Synyster Graves

Prince of Persia: The Forgotten Sands

by on Jul.11, 2012, under Xbox 360

Prince of Persia was never really a series I got into back on the 16-bit consoles. Sure it was a huge title but I never really got hooked on it, even after playing it on a friend’s console. Fast forward many years later to 2003 and when I had to re-purchase a PS2 as the disk drive broke on my original one, the new slimline PS2 came with Prince of Persia: The Sands of Time. This was a fantastic game, and had me hooked from start to finish. I saw this version of Prince of Persia pop up on Games on Demand for £4, and didn’t think I had anything to lose.

Prince of Persia: The Forgotten Sands is a third person action game set after the events of Sands of Time. It begins with The Prince visiting his brother Malik to learn about leadership only to find his brother’s kingdom under attack from an opposing army. Malik retreats to the inner sanctums of the Palace to use a mystic seal to unleash King Solomon’s mythical army to fend off the attack. Despite the attempts from the Prince to dissuade his brother, Malik unleashes the hordes of the army which go on a killing rampage, turning everyone except Malik and the Prince to stone, as they are protected by the halves of the seal which they each possess. The Prince then meets a Djinn called Razia, who tells him to unite the seal to trap the army before they spread across the desert and destroy humanity.

As with all Prince of Persia games, wall running is an essential

As you would expect from a Prince of Persia game, there is a lot of free running and acrobatics, of which to its credit, is very good. The layout of the levels is excellent and well thought out and the objective ledge at the end of each massive room is very satisfying once you’ve reached it. The actual traversal of movement across the room does require some thought, as it is a combination of vertical and horizontal wall runs, vaults and grabbing onto ledges which at first don’t seem stable enough. This can also provide a certain level of annoyance because most of the time it’s really NOT OBVIOUS what you’re supposed to do. Coupled with the various abilities you acquire throughout the story mode just as solidifying water, or rebuilding solid ledges from a memory, there’s all these insane passages to get through while remembering to activate the memory AND water augments, and you will require you main ability, which is rewinding back time. This is one of the most useful perks I think I’ve played with the exception of bullet time, because when you screw up, and unless you’re some kind of gaming god you will, rewinding back your mistakes is the most useful perk I’ve seen since bullet time. Added to the fact that if you go for a ledge, the Prince will actually make a concerted attempt to grab the ledge, not faceplant and slide down like Lara Croft.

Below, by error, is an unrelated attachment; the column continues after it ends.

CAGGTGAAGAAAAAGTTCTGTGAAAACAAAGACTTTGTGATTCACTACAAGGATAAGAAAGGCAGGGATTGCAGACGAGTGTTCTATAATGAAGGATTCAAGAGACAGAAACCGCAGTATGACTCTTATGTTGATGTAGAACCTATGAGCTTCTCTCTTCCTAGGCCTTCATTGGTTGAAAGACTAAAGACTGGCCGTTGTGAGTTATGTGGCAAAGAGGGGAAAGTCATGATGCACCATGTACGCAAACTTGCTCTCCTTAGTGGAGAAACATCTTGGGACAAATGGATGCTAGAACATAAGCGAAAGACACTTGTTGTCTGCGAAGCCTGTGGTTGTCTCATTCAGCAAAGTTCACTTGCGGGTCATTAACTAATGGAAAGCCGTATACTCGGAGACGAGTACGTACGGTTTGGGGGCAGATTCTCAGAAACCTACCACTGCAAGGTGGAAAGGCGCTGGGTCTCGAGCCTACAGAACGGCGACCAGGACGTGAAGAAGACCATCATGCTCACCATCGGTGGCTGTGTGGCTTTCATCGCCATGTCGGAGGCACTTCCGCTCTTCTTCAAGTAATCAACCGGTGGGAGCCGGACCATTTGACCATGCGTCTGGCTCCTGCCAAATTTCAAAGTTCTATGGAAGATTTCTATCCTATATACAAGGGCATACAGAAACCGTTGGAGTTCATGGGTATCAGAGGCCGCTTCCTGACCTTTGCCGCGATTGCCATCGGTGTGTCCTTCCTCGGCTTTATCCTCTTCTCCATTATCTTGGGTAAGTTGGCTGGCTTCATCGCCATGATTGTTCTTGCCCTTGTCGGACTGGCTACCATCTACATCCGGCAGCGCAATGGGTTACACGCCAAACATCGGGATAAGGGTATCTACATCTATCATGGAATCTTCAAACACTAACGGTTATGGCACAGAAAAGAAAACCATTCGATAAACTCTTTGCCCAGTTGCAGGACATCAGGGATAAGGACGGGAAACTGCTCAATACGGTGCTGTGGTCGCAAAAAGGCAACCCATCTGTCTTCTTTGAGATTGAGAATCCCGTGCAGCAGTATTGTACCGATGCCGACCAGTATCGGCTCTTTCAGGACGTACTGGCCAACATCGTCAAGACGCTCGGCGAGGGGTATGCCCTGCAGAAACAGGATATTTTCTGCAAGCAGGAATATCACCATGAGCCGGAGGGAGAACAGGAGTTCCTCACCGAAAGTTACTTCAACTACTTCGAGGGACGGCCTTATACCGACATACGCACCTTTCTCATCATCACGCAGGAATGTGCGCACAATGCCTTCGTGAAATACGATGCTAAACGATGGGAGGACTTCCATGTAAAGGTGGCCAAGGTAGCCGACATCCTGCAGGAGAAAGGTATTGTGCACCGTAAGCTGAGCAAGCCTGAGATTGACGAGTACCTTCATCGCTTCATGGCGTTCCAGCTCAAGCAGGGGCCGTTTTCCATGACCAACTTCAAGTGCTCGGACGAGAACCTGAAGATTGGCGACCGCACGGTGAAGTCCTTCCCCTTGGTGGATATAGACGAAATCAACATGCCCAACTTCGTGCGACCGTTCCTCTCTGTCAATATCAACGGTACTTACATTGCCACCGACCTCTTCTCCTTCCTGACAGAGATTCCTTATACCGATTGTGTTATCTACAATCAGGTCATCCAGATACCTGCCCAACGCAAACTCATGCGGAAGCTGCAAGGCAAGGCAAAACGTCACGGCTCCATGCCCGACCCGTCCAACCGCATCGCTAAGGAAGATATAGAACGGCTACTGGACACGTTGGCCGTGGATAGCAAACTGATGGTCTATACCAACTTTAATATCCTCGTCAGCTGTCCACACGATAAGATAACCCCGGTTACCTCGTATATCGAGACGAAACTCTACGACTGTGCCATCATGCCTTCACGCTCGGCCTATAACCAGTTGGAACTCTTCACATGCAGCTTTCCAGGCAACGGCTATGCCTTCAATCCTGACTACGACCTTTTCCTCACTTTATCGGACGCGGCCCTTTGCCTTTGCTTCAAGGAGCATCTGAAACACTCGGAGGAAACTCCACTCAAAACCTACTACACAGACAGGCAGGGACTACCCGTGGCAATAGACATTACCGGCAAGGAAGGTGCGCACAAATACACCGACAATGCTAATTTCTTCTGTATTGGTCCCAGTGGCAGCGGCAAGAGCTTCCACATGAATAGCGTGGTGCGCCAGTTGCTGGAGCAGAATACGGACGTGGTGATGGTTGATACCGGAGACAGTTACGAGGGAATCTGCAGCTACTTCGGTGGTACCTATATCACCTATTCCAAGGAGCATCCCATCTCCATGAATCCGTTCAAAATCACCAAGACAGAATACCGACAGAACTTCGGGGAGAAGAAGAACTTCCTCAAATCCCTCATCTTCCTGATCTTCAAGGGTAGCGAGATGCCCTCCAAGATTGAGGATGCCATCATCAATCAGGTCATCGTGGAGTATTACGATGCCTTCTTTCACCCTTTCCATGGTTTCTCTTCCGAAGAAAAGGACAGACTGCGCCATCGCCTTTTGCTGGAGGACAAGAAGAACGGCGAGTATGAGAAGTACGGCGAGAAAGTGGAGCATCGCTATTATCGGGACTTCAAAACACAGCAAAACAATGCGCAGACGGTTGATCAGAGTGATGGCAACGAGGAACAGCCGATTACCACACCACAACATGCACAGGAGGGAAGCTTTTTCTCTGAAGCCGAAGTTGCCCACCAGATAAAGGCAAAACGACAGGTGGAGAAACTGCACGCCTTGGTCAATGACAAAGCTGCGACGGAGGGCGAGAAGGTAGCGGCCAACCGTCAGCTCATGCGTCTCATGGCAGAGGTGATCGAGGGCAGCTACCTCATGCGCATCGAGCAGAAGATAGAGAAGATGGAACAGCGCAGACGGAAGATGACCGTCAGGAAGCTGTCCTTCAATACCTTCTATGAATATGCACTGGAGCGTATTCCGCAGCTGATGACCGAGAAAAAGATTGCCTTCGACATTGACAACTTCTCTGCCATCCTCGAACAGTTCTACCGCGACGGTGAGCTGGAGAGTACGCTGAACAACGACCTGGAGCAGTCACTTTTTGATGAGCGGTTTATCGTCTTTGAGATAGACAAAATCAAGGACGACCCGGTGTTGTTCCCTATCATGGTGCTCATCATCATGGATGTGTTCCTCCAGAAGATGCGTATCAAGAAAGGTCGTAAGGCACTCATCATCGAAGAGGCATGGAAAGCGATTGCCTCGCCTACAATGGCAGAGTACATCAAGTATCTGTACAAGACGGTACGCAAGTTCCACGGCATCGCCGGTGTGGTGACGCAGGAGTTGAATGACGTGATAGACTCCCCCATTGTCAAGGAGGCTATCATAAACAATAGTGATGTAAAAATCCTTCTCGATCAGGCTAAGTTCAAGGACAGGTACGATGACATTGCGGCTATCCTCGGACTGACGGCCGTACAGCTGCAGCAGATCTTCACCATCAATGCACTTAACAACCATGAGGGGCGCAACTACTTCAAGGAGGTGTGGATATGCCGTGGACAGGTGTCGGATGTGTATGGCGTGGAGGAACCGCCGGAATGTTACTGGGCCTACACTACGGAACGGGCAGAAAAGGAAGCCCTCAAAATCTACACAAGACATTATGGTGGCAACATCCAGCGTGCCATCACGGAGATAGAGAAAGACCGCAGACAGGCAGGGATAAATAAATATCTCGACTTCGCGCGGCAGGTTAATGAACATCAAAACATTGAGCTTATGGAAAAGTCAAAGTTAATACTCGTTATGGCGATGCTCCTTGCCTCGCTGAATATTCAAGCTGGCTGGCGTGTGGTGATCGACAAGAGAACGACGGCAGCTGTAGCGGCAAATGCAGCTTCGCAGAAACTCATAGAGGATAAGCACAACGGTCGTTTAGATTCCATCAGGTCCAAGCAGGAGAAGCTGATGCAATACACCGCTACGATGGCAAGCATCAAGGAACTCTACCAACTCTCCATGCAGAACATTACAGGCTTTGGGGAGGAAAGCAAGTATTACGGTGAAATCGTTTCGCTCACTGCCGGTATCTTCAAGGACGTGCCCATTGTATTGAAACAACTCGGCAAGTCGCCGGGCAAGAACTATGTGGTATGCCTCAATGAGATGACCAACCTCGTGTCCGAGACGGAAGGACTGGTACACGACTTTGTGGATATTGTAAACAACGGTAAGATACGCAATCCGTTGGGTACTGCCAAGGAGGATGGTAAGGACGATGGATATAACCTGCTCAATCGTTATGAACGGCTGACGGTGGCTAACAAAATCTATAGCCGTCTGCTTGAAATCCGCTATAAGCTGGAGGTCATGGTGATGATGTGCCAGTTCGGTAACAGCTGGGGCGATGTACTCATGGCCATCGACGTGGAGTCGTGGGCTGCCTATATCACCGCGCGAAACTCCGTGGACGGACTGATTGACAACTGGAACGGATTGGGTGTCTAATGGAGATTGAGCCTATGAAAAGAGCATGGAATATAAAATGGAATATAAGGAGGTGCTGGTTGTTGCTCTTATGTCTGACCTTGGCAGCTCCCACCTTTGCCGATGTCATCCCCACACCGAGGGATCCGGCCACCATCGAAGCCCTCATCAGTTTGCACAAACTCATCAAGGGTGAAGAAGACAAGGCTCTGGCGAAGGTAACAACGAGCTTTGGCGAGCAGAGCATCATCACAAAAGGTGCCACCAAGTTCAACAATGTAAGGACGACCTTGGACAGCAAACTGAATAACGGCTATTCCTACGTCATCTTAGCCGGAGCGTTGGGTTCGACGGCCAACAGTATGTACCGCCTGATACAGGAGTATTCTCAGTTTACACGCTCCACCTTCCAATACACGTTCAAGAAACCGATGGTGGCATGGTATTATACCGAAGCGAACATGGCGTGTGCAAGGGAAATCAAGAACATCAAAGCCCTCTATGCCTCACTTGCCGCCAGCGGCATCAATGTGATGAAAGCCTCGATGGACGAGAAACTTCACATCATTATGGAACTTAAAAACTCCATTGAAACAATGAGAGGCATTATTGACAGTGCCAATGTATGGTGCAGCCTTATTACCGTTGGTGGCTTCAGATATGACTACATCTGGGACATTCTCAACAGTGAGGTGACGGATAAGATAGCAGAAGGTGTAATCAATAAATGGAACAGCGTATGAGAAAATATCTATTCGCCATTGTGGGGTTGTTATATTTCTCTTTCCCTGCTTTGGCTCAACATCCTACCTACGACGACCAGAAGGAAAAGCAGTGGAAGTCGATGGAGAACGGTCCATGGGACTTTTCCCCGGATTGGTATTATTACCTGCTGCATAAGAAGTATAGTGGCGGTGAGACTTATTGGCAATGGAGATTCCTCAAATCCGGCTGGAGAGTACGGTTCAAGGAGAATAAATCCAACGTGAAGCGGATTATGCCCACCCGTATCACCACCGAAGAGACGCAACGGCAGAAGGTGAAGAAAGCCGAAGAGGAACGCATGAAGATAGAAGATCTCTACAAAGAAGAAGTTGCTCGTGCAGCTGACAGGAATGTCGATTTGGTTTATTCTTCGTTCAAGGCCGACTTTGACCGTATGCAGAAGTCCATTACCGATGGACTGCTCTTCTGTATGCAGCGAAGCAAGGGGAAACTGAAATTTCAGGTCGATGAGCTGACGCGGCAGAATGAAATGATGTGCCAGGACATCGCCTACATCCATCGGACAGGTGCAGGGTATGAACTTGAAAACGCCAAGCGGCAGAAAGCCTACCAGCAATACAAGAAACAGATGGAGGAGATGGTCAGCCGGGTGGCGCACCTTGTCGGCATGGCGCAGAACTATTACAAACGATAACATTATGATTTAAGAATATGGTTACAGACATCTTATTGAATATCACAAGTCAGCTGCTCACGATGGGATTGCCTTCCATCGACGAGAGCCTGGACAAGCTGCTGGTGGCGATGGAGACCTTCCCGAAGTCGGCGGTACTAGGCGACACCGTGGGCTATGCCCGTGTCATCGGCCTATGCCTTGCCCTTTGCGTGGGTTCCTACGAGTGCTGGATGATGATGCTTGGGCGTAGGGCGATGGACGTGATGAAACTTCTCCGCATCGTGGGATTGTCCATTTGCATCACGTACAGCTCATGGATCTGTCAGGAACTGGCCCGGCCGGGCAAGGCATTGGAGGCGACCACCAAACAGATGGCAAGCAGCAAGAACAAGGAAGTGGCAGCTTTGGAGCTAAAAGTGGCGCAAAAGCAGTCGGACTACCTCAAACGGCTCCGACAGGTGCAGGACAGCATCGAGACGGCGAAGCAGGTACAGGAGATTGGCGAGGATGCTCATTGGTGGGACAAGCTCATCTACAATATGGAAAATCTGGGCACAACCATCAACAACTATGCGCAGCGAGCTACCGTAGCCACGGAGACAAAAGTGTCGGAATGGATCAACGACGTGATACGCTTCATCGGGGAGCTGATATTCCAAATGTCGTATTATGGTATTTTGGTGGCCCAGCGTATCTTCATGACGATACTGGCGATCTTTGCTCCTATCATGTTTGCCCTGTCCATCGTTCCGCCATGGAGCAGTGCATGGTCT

Sand skeletons aren’t too much trouble on their own, but in large groups they can cause a problem

The combat however strips this away from you. Your time rewinding skill is displayed on the HUD as blue orbs, which are also consumed by the skills . The skills are good, but really are only effective once you have killed enough enemies to get the XP to spend on it. So not only does this game have the free running and combat like Assassin’s Creed, it also has you levelling up skills like an RPG, except the enemies don’t constantly spawn, you can’t farm areas just to get decent skills. You can kick, slash with your falchion and jump on enemies so you walk on their heads. You also get the annoying enemies which have shields, so you can only hurt them once you’ve kicked them to make them lower their shields. Enemies will attack you en mass and you have to use your skills to fight them off, usually with a large Goliath boss monster in the middle, yet throughout the game, this never killed me. It’s the traps which kill me every time.

Ah. He’s a bit big…

Oh yes the traps. They’re everywhere, and they’re merciless, and worst of all, ridiculous. You have spinning saw blades, swinging axes, spiked logs and needles coming out floors. Add to that enemies throwing fireballs and you need a degree in geometry just to work out where the hell you have to go! The hazards are silly though, I mean you wouldn’t get a series of moving saw blades halfway up a wall now would you? I appreciate it gives you a challenge, but the traps are complete overkill in this game.

So in summation, Prince of Persia: The Forgotten Sands proves to be a good challenge of a game transpires into fluid and fulfilling combat, but the puzzling traversal of insanely large rooms filled with ridiculously over the top traps isn’t even enough to dampen the spirits of a well designed and throughout game which lets you rewind time every time you make a stupid error. Some people may accuse it of being a bit of a palette swap with Assassin’s Creed, but for me this game is a good play in it’s own right. Considering you can download this for £4 off Games on Demand, this is a pretty good game to sink your teeth into.

 

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